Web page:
Ice Age Confined Sperm Whales to Pacific Ocean 100,000 Years Ago, Genetics Show

May 15, 2018

According to new research, an ice age that ended over 100,000 years ago confined the world’s sperm whales to a single population in the Pacific Ocean, creating a genetic bottleneck.

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Sperm whale. NOAA Fisheries / NEFSC / Christin Khan

An ice age that ended just over 100,000 years ago apparently confined the world’s sperm whales to a single population in the Pacific Ocean, creating a genetic bottleneck that explains the unusually low genetic diversity of sperm whales around the world, researchers reported in a new scientific paper published this week.

Widespread species more typically have a greater genetic diversity that comes with multiplying to worldwide numbers. But the mitochondrial DNA that sperm whales inherit from their mothers is not very diverse, with the genes of one sperm whale very similar to those of other sperm whales that may be half a world away.

Now a team of scientists analyzing the genetic code of 175 sperm whales from around the world has found that sperm whales declined to just one population in the Pacific Ocean during an ice age that ended about 100,000 years ago. Sperm whales have since recolonized the Atlantic and other oceans around the world so recently that their genes haven’t grown very diverse.

“It was surprising to me to think that a large, mobile, deep-water predator such as the sperm whale could have been excluded from an entire ocean basin, but past climate change has caused more extreme changes in the smaller Atlantic Ocean than the Pacific,” said Phil Morin, a research geneticist at NOAA Fisheries’ Southwest Fisheries Science Center in La Jolla, Calif., and lead author of the new publication. “That could have drastically changed the abundance and availability of sperm whale prey species.”

Scientist in a laboratory using equipment.

Southwest Fisheries Science Center’s genetic laboratory unravels the mysteries of the sperm whale genetic code. NOAA Fisheries.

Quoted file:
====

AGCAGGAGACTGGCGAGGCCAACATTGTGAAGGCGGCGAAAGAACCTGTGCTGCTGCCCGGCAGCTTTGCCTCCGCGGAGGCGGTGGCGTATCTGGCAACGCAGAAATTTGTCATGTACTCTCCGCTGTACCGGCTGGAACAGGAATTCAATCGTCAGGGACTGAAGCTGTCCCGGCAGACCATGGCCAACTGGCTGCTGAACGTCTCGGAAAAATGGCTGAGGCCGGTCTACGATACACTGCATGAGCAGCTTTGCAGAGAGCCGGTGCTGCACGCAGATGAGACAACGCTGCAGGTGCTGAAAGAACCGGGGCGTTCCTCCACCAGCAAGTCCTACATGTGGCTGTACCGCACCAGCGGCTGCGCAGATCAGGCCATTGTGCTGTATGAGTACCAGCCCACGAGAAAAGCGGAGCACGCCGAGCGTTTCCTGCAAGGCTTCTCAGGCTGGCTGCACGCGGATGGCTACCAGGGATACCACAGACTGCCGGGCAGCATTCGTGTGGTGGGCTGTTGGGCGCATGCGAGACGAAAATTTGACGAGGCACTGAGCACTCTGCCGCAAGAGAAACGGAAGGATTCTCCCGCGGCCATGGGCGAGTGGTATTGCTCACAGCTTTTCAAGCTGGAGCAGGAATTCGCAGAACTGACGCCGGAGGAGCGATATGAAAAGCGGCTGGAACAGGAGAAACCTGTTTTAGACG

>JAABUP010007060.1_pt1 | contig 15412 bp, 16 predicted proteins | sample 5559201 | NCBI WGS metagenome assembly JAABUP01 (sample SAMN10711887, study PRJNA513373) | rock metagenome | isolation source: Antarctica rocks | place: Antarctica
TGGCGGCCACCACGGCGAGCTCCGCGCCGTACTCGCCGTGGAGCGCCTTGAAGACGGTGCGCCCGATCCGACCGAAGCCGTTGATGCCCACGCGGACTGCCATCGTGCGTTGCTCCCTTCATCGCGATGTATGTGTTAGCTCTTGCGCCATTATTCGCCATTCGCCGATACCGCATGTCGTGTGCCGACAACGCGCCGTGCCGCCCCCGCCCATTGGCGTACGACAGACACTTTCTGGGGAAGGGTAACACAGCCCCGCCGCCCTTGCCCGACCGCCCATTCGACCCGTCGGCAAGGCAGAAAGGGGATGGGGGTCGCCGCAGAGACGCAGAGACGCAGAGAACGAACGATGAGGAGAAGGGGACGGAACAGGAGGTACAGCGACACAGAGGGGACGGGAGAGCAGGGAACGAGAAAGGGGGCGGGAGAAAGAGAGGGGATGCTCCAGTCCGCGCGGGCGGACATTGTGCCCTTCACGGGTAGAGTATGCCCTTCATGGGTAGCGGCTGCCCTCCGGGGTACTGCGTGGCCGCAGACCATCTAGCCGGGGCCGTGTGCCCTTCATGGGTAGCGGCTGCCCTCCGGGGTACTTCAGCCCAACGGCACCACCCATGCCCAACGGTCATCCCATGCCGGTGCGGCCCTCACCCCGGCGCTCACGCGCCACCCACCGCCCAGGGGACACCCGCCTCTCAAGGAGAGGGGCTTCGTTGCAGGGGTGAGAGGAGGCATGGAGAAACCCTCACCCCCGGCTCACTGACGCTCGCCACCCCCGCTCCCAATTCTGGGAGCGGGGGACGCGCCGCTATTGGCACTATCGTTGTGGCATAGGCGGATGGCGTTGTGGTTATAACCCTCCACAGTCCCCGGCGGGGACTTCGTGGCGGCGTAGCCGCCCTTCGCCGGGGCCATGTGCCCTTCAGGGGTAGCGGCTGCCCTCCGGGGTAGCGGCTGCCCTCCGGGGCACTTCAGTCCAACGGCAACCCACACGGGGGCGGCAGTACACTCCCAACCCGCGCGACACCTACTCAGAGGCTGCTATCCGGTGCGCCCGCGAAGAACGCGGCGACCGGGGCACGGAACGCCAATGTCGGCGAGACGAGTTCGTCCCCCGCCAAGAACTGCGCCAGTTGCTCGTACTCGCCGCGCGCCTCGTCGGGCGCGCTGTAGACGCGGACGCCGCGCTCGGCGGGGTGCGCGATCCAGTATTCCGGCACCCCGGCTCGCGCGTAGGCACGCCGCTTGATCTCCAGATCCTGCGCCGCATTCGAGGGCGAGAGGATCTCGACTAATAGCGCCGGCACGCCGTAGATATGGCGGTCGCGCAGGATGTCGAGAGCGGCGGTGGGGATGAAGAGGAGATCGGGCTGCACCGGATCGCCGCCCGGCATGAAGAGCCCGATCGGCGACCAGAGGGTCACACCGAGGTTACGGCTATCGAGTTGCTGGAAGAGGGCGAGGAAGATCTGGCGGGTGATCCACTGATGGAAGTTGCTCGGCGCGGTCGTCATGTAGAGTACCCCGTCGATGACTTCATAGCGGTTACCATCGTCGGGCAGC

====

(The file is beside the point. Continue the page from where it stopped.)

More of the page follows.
The climate-driven changes preceded whaling campaigns that later hunted sperm whales for the oil found in their blubber and the valuable spermaceti oil concentrated in their large heads, reducing their numbers by about two-thirds. While a sperm whale emerged victorious in the classic book Moby Dick, the genetic study indicates the species may be vulnerable to changes in climate that affect the world’s oceans. 

“This suggests that future climate change could also have drastic and unpredictable effects on sperm whales,” he said.

Researchers did find enough differences in whale genomes from oceans around the world to tell that the whales in different areas have been isolated for tens of thousands of years, long enough to form distinct populations. The genetic details suggest that sperm whales in different oceans should be managed separately to ensure that all the populations are protected, the scientists said.

“Previous studies have shown that female sperm whales tend to stay in particular areas, so there are regional populations and lineages,” Morin said. “This could be a major reason why they can be heavily affected by climate change. If populations are unable or unwilling to move as habitats change, they may be unable to survive the changes in abundance and availability of their prey.”

A remaining puzzle is why sperm whales have remained so isolated in different ocean basins since spreading from the Pacific after the ice age, when the animals themselves are large and known to range over thousands of miles in search of deep-water squid.

Last updated by Southwest Fisheries Science Center on July 27, 2020